Federal Careers

OPM’s Federal Workforce Priorities Report for 2018 identifies employee health as an area it wants agencies to focus on to boost productivity at the organizational level.

However, physical health is just one aspect of the broader concept of wellness that helps drive success for both individuals and their agencies. Equally important is mental exercise. Lifelong learning – career development and engagement, in other words – challenging your brain, is an important part of staying “healthy.”


A 2012 study from Aon Hewitt notes that career opportunities are key to employee engagement. And, with 70% of US workers unengaged, seeing career development as a part of wellness is a must.

How do you know if your brain is challenged? Do you see your work as personally rewarding? Are you satisfied with the work that you do—do you feel like you are making a difference / contribution? If so, great! If not, then perhaps you can start to think about developing your career (and your brain).

There are many ways to develop without formal training or coursework, such as cross-training or “shadowing” with a co-worker to learn a new procedure, process, or system; coaching or mentoring; and self-analysis of values and interests so that when a learning opportunity presents itself, you’ll know if it’s something you want to pursue. Additionally, if your work doesn’t provide the volume of learning experiences you crave, consider volunteer work as a great way to learn, network, and keep yourself challenged.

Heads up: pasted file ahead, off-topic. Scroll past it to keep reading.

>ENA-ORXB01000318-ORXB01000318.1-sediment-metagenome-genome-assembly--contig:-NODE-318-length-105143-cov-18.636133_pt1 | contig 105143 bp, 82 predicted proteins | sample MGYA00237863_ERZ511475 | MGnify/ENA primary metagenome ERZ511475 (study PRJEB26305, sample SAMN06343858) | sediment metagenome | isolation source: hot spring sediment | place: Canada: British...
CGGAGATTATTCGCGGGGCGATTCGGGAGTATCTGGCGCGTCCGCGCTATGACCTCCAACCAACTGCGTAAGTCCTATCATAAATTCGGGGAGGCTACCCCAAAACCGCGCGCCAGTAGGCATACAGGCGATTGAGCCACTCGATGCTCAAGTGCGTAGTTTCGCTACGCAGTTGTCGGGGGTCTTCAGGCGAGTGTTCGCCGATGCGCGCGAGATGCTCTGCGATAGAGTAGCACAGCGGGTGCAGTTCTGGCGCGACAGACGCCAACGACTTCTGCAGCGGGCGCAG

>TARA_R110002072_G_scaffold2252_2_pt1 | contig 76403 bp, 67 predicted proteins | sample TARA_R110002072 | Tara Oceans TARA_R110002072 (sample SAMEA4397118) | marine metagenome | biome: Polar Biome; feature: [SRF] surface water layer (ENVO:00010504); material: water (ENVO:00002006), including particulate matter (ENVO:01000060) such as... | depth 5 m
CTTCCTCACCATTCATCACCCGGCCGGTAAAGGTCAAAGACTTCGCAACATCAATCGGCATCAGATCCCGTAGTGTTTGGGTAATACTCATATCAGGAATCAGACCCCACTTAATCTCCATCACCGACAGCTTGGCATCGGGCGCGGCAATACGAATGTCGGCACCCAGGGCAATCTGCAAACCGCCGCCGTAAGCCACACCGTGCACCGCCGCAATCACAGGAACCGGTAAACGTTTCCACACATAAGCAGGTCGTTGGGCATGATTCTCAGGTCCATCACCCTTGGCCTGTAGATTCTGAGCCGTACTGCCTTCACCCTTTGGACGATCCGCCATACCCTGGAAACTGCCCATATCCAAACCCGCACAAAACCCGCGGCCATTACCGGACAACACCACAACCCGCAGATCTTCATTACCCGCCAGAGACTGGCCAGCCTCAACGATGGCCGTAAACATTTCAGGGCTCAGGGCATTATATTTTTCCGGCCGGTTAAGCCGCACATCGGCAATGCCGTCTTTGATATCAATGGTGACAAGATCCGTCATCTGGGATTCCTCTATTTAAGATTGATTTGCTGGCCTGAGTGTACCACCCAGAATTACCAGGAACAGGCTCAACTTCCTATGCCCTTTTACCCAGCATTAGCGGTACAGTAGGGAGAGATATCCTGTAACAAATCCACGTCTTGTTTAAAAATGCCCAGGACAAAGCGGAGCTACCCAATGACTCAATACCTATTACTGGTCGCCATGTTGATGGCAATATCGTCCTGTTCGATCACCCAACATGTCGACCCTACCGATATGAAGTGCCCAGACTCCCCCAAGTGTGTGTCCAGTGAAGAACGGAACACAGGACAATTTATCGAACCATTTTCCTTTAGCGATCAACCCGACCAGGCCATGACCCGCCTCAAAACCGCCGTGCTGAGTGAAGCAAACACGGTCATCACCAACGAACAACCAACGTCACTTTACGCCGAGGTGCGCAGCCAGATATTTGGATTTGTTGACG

You may also want to talk to your supervisor about creating an Individual Development Plan (IDP). Just doing something can help you start to feel better and more engaged. There are no regulatory requirements mandating employees complete IDPs within the Federal Government, although many employee and leadership development programs require IDPs. Completing IDPs is considered good management practice, and many agencies have developed their own IDP planning process and forms.

While there is no one “correct” form for recording your development plan, an effective plan should include, at minimum, the following key elements:

  • Profile – name, position title, office, grade/pay band
  • Career goals – short-term and long-term goals with estimated and actual completion dates
  • Development objectives – linked to work unit mission/goals/objectives and your development needs and objectives
  • Training and development opportunities – activities you will pursue with estimated and actual completion dates. These activities may include formal classroom training, web-based training, rotational assignments, shadowing assignments, on-the-job training, self-study programs, and professional conferences/seminars
  • Signatures – both you and your supervisor should sign and date
  • A way to track your progress. Its not enough to just have a piece of paper (or electronic form). You should track your progress on meeting your goals.

While not a panacea for all ills, knowing where you are going and how you can get there will go a long way to meeting your personal wellness goals.